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Nucleic Acids Res. 1994 Aug 11;22(15):2958-62.

A cluster of constitutive mutations affecting the C-terminus of the redox-sensitive SoxR transcriptional activator.

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Department of Molecular and Cellular Toxicology, Harvard School of Public Health, Boston, MA 02115.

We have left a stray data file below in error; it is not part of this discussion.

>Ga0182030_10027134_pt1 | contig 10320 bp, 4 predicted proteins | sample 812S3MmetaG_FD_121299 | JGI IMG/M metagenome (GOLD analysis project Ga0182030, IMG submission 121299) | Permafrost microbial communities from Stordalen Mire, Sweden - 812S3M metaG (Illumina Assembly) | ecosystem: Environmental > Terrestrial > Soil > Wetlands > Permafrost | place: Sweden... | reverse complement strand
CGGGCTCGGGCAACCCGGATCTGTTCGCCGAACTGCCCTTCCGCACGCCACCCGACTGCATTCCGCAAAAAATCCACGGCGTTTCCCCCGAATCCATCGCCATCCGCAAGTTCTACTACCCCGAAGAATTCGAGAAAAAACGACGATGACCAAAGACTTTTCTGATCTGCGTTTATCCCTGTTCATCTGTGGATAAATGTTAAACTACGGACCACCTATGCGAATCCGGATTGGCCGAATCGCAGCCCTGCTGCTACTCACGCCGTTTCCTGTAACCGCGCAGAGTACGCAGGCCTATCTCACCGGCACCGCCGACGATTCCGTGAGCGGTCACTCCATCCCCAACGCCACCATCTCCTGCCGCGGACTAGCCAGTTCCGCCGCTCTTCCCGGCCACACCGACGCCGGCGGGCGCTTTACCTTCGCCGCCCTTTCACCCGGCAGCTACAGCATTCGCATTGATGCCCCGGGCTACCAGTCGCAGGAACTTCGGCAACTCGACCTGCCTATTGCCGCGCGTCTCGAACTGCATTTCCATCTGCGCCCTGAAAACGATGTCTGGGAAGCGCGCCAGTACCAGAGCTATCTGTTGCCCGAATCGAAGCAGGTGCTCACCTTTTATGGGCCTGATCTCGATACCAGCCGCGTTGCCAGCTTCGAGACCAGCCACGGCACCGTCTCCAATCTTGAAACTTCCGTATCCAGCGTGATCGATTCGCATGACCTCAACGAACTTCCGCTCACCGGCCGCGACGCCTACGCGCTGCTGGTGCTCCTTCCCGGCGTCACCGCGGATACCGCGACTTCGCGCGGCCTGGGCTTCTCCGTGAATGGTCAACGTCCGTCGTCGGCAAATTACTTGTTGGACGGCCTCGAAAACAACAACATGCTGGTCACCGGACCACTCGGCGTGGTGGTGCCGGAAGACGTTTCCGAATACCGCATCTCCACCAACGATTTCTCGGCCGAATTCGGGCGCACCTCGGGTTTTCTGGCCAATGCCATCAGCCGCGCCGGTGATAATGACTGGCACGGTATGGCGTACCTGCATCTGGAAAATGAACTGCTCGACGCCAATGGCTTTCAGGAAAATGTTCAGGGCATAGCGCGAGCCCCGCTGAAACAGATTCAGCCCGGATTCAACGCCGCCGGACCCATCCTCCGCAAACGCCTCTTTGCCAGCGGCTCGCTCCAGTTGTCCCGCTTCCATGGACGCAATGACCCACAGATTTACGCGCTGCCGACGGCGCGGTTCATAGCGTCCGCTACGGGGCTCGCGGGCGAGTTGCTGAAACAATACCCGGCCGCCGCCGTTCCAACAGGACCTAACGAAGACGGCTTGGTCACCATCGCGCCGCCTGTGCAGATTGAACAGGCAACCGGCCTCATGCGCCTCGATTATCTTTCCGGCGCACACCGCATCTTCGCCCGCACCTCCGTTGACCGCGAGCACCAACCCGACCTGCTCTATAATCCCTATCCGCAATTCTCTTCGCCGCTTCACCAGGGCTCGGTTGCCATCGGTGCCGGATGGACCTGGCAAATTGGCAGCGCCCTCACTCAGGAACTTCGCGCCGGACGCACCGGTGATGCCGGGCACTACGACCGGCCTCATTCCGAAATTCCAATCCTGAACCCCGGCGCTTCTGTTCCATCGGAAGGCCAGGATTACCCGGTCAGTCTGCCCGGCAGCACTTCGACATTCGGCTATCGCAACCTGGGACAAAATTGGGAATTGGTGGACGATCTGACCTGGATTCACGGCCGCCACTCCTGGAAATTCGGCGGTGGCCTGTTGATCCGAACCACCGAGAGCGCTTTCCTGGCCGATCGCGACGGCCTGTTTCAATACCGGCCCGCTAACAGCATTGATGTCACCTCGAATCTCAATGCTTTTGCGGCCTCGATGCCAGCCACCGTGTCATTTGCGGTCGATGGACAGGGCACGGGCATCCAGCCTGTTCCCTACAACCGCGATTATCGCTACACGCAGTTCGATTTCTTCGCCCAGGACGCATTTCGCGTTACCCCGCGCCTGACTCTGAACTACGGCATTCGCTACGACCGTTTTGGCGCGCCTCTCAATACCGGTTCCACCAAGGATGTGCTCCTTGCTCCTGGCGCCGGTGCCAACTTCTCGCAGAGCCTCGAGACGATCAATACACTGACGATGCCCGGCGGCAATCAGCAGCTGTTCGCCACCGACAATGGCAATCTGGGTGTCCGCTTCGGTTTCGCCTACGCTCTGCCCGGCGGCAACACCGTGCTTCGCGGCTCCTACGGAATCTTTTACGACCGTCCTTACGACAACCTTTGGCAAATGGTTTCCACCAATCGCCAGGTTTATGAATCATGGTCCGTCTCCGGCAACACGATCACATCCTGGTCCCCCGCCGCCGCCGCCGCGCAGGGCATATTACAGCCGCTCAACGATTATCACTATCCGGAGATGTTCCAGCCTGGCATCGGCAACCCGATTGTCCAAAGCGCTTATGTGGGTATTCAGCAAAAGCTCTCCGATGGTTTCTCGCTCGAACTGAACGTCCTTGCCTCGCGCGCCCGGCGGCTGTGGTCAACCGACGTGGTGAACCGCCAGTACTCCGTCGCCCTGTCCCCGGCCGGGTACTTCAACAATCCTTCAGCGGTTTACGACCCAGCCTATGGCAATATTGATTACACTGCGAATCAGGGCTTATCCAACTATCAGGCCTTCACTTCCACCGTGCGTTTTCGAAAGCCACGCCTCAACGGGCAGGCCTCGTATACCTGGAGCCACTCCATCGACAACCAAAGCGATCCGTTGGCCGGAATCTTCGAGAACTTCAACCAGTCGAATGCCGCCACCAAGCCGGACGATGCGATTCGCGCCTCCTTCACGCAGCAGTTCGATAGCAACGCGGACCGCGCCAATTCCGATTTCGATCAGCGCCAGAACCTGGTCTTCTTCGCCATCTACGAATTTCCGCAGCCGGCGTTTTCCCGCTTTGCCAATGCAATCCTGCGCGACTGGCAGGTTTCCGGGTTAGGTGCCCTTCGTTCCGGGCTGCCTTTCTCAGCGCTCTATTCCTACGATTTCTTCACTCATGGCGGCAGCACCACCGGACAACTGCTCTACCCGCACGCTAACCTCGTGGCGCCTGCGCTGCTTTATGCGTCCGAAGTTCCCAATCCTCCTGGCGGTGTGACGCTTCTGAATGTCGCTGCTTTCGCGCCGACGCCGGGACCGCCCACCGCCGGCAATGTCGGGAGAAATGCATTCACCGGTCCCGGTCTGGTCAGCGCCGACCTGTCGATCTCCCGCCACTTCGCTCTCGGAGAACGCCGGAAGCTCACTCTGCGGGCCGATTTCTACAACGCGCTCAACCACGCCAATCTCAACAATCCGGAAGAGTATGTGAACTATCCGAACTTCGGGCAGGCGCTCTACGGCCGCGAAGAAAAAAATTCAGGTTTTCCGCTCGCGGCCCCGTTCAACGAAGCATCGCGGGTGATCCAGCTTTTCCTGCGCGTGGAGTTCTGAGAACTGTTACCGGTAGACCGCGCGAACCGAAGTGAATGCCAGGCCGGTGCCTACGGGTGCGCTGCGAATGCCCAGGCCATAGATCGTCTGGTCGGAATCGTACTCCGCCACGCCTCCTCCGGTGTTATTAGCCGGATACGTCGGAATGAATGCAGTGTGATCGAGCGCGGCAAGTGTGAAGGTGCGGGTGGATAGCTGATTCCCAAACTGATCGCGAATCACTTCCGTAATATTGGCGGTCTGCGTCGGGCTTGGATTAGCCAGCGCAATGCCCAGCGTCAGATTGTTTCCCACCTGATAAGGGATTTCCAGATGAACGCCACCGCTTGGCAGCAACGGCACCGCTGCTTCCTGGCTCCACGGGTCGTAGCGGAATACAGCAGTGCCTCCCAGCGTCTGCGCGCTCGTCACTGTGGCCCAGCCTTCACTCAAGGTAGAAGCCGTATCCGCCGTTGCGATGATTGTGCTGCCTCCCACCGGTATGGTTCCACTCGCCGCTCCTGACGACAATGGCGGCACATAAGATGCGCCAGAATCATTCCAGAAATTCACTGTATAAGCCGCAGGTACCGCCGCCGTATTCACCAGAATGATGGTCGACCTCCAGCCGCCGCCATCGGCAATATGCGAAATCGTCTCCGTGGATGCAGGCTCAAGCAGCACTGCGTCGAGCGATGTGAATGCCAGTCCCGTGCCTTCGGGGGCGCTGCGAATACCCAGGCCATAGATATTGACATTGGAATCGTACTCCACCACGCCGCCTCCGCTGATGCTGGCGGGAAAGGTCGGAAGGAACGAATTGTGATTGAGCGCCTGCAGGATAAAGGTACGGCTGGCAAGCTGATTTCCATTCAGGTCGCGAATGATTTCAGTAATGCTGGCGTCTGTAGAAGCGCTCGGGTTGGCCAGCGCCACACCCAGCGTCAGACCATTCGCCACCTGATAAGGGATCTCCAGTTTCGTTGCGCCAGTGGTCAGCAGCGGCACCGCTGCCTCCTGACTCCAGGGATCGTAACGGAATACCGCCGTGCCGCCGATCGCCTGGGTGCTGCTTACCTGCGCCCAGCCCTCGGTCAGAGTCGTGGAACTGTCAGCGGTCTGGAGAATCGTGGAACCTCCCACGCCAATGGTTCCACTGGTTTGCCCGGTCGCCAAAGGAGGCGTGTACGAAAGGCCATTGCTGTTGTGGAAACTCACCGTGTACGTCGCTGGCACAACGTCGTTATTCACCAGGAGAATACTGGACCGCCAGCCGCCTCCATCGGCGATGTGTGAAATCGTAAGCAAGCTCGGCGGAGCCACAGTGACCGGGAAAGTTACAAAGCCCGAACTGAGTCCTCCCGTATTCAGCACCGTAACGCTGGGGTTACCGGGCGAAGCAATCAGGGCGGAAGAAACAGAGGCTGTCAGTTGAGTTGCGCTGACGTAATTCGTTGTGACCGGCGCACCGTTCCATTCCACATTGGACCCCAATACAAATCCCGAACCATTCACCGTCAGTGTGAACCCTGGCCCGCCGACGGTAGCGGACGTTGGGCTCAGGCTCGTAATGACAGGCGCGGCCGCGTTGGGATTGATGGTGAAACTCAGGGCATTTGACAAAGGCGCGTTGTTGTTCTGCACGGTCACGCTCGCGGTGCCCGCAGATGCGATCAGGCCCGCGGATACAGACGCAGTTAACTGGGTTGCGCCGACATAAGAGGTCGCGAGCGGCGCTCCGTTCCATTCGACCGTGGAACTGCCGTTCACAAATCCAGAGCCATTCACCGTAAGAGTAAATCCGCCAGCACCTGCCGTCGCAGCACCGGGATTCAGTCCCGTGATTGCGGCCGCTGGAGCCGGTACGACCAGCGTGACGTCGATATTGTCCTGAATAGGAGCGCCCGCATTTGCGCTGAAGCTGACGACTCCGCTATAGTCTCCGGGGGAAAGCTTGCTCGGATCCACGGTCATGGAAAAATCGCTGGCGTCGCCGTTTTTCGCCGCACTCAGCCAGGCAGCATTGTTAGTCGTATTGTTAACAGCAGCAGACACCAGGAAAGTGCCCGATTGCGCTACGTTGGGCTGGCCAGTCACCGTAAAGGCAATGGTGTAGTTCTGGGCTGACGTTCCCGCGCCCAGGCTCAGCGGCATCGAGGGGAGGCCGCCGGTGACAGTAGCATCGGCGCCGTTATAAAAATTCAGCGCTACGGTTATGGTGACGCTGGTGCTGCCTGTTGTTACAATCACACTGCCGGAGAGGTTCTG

Activation of Escherichia coli oxidative stress regulon genes (sodA, zwf, fumC, nfo, etc.) is mediated by a two-stage regulatory system: the redox-sensitive SoxR protein transcriptionally activates the soxS gene, whose product then stimulates transcription of the regulon genes. Previous experiments showed that limited 3' truncation of soxR gene causes constitutive soxRS expression. DNA sequence analysis of the soxR genes from the soxRS-constitutive strains isolated originally (Greenberg et al. (1990) Proc. Natl. Acad. Sci. USA 87, 6181-6185) revealed that three alleles encode amino acid substitutions or a chain termination clustered near the C-terminus of SoxR. Two other single-amino-acid substitutions in constitutive alleles mapped to the helix-turn-helix motif and to a region of unknown function in the center of the polypeptide, respectively. No constitutive mutation was found within the region encoding the cysteines of the SoxR FeS center, in the soxR or soxS promoters, or in the soxS structural gene. Since an in-frame deletion of just nine SoxR residues (136-144; full-length SoxR = 154 residues) gave rise to a powerful constitutive allele, it appears that a small segment of the SoxR C-terminus maintains the protein in the inactive state. Conservely, an intact C-terminus is evidently not required for gene activation by SoxR.

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